Fitness Facts: Kitchen prep

EDITOR’S NOTE: In honor of National Nutrition Month, our weekly Fitness Facts is focused on nutrition for the entire month of March. Additionally, we are hosting a healthy eating trivia contest for all GCU Today readers throughout the month. Each week’s Fitness Facts will contain a trivia question. To enter, email your answer to [email protected] by the end of the day each Friday to be entered to win a healthy prize basket. We will select one winner each week as well as one grand prize winner at the end of the month. Winners will be notified each Monday, and prizes will be distributed when all employees are back on campus. Good luck!

By Liz Cook
Registered Dietitian, Canyon Health and Wellness Clinic

If you’ve been to a grocery store lately, you’ll know that simply running in to pick up a few things for dinner isn’t really an option right now.

With more and more recommendations to stay home when possible and avoid crowded places, stocking your kitchen and pantry is a great idea at this point. But how do we know what to buy? How much is enough without being too much?

While there are certainly a lot of unanswered questions, here are my recommendations:

Keep the basics of a well-balanced eating pattern in mind. Carbohydrates, proteins, healthy fats, and fruits and veggies should be your building blocks.

● Carbohydrates
Some of my favorite shelf-stable carbs to keep stocked include pasta, rice, quinoa and oats. While whole-grain or legume pastas and brown rice are ideal, it’s a good idea to have something as opposed to nothing, and at this point the pasta aisles are probably pretty bare. Pick up what you can! Stocking up on bread, tortillas, etc. is also a good idea, and these items can be frozen for later use.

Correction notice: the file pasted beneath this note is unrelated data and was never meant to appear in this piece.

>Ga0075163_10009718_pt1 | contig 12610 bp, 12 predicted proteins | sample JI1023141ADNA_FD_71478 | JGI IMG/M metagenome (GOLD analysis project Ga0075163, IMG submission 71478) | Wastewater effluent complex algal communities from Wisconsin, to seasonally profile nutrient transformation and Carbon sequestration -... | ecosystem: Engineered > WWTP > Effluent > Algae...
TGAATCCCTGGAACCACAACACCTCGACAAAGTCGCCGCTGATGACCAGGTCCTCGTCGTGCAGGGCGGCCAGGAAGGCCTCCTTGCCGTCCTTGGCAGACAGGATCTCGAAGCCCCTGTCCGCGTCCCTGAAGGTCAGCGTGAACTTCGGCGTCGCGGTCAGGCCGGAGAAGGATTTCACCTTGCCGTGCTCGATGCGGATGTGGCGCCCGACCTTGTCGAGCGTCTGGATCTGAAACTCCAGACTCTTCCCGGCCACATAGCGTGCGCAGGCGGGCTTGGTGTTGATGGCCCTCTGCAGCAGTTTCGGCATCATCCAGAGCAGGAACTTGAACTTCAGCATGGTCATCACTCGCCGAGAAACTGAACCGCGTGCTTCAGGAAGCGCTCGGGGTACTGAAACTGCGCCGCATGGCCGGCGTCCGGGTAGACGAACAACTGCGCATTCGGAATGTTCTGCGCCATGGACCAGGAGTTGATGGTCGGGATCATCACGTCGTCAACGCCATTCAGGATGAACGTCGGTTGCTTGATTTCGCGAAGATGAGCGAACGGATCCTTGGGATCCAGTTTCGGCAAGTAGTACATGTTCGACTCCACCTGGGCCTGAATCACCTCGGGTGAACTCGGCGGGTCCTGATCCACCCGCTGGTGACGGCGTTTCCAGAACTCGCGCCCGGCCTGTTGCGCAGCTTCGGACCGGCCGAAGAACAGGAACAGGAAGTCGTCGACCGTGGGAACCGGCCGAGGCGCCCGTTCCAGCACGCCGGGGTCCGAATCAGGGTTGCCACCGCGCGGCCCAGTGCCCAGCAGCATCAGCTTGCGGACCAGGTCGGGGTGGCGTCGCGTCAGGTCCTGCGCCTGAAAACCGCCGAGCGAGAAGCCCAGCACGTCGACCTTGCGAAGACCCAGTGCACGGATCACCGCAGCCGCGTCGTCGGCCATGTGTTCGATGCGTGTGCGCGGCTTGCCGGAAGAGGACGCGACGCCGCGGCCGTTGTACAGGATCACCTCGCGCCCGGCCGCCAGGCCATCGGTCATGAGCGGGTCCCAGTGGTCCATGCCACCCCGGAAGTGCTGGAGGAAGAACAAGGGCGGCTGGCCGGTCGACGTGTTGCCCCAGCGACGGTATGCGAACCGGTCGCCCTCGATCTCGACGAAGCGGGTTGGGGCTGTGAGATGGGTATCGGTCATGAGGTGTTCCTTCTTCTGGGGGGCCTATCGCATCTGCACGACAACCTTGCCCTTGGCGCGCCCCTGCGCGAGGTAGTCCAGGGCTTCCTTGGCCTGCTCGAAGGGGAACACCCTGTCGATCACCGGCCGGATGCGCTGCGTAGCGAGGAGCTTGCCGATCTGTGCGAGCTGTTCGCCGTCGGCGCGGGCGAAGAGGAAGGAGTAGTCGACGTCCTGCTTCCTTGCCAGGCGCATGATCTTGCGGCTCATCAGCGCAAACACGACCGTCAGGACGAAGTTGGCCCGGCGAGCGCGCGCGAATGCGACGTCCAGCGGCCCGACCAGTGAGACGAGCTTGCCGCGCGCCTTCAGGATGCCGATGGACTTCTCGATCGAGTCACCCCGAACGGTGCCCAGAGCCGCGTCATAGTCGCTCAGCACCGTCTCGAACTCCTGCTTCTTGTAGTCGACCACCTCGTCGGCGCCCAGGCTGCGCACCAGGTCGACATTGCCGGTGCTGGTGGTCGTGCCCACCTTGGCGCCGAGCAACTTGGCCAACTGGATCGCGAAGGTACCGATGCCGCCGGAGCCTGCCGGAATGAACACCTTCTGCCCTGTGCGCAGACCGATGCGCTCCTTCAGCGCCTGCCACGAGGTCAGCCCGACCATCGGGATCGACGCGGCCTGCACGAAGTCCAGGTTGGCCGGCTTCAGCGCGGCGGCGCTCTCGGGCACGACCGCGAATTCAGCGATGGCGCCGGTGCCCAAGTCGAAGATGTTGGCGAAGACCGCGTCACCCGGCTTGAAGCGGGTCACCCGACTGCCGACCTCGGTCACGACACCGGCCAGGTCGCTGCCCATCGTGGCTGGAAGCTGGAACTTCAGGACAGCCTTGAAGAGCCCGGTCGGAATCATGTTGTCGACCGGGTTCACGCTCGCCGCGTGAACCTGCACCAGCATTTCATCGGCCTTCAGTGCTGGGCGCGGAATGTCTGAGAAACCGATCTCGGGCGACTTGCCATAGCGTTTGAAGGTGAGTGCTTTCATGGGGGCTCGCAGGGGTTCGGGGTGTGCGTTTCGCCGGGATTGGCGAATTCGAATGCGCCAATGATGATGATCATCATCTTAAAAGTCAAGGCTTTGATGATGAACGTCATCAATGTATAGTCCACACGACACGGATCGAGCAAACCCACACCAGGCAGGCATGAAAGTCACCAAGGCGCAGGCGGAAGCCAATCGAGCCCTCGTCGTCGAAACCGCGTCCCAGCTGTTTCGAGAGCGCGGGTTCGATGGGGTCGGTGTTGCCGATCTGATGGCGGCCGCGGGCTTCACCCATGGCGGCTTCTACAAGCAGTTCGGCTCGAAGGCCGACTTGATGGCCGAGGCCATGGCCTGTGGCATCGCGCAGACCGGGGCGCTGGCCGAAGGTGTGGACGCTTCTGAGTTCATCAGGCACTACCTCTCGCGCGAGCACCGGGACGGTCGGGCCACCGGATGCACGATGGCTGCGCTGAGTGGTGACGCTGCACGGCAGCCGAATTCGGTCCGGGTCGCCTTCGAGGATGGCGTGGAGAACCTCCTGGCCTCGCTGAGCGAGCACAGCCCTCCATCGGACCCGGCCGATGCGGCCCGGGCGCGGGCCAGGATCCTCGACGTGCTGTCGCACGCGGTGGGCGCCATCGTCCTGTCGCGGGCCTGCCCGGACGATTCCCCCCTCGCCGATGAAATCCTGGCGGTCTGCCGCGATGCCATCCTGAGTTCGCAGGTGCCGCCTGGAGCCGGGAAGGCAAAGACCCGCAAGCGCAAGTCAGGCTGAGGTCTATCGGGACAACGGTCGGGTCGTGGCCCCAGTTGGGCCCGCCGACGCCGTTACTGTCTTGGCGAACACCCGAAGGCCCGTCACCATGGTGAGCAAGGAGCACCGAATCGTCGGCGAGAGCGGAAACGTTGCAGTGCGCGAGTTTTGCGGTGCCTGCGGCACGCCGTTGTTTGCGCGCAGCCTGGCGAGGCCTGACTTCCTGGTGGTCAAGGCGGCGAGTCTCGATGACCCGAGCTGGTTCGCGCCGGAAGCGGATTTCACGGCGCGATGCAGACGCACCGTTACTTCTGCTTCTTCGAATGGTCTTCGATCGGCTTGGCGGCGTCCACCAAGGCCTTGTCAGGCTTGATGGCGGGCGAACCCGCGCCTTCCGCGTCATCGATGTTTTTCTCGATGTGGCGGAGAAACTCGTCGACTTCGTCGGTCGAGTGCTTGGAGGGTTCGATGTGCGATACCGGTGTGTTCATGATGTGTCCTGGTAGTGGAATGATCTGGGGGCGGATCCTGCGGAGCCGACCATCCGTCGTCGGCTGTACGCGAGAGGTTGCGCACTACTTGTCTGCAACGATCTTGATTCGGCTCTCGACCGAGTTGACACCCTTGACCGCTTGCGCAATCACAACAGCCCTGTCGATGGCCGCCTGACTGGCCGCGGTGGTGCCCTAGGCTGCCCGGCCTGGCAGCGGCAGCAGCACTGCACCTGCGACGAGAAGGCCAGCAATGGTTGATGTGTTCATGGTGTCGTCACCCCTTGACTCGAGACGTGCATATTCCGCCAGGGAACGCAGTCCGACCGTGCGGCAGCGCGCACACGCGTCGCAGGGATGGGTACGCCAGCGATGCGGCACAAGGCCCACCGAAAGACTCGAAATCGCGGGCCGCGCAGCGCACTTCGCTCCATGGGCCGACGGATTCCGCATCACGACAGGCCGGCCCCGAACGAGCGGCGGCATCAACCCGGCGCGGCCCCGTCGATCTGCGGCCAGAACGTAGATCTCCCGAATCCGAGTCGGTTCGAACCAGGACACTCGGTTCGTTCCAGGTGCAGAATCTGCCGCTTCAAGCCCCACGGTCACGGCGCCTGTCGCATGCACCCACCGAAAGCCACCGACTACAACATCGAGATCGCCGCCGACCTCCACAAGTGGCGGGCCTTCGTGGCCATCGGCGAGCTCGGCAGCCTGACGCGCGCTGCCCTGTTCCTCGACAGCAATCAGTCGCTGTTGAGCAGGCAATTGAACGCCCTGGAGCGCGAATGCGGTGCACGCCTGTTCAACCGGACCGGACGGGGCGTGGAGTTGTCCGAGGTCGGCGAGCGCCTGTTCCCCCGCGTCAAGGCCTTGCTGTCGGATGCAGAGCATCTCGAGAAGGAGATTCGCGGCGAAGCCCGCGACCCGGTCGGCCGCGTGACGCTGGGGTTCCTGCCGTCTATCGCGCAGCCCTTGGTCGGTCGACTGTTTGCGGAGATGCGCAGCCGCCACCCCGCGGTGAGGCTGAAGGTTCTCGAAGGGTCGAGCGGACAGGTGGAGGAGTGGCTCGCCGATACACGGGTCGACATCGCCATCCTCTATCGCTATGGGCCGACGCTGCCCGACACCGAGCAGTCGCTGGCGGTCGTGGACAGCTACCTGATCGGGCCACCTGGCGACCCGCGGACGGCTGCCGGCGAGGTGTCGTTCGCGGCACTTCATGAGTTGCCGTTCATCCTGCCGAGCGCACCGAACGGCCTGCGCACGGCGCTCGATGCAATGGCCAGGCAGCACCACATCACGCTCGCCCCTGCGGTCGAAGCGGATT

● Proteins
Stocking up on frozen meats and seafoods as well as canned items such as tuna and salmon can help ensure you have options on hand. Eggs and yogurt are also good items to pick although they do have a shorter shelf life. Canned beans and lentils are great plant-based ideas; tempeh and tofu are good, too.

● Healthy fats
Healthy oils such as olive, avocado and coconut are great staples to keep on hand. Grabbing a few avocados – ideally at varying points of ripeness – is smart. Stocking up on nuts and seeds as well as nut butters is great as well.

● Fruits and veggies
While fresh fruits and veggies are usually my go-to option, picking up a variety of options is key to make sure you’re stocked over a longer period. Nutritionally, there is no difference between fresh and frozen produce, so you will get the same benefit from eating frozen broccoli or berries that you do from eating fresh.